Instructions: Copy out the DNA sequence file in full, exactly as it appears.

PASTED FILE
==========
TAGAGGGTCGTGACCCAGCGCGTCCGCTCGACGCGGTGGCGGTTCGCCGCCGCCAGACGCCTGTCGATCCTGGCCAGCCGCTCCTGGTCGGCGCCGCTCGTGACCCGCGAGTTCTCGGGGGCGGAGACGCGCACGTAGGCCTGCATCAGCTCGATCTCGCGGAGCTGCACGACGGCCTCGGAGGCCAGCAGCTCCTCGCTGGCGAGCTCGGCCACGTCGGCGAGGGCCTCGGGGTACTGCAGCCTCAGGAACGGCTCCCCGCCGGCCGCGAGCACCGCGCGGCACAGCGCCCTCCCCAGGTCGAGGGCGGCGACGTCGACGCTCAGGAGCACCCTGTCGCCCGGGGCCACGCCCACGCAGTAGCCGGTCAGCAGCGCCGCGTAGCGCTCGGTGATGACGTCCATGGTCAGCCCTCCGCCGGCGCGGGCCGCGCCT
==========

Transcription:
TAGAGGGTCGTGACCCAGCGCGTCCGCTCGACGCGGTGGCGGTTCGCCGCCGCCAGACGCCTGTCGATCCTGGCCAGCCGCTCCTGGTCGGCGCCGCTCGTGACCCGCGAGTTCTCGGGGGCGGAGACGCGCACGTAGGCCTGCATCAGCTCGATCTCGCGGAGCTGCACGACGGCCTCGGAGGCCAGCAGCTCCTCGCTGGCGAGCTCGGCCACGTCGGCGAGGGCCTCGGGGTACTGCAGCCTCAGGAACGGCTCCCCGCCGGCCGCGAGCACCGCGCGGCACAGCGCCCTCCCCAGGTCGAGGGCGGCGACGTCGACGCTCAGGAGCACCCTGTCGCCCGGGGCCACGCCCACGCAGTAGCCGGTCAGCAGCGCCGCGTAGCGCTCGGTGATGACGTCCATGGTCAGCCCTCCGCCGGCGCGGGCCGCGCCT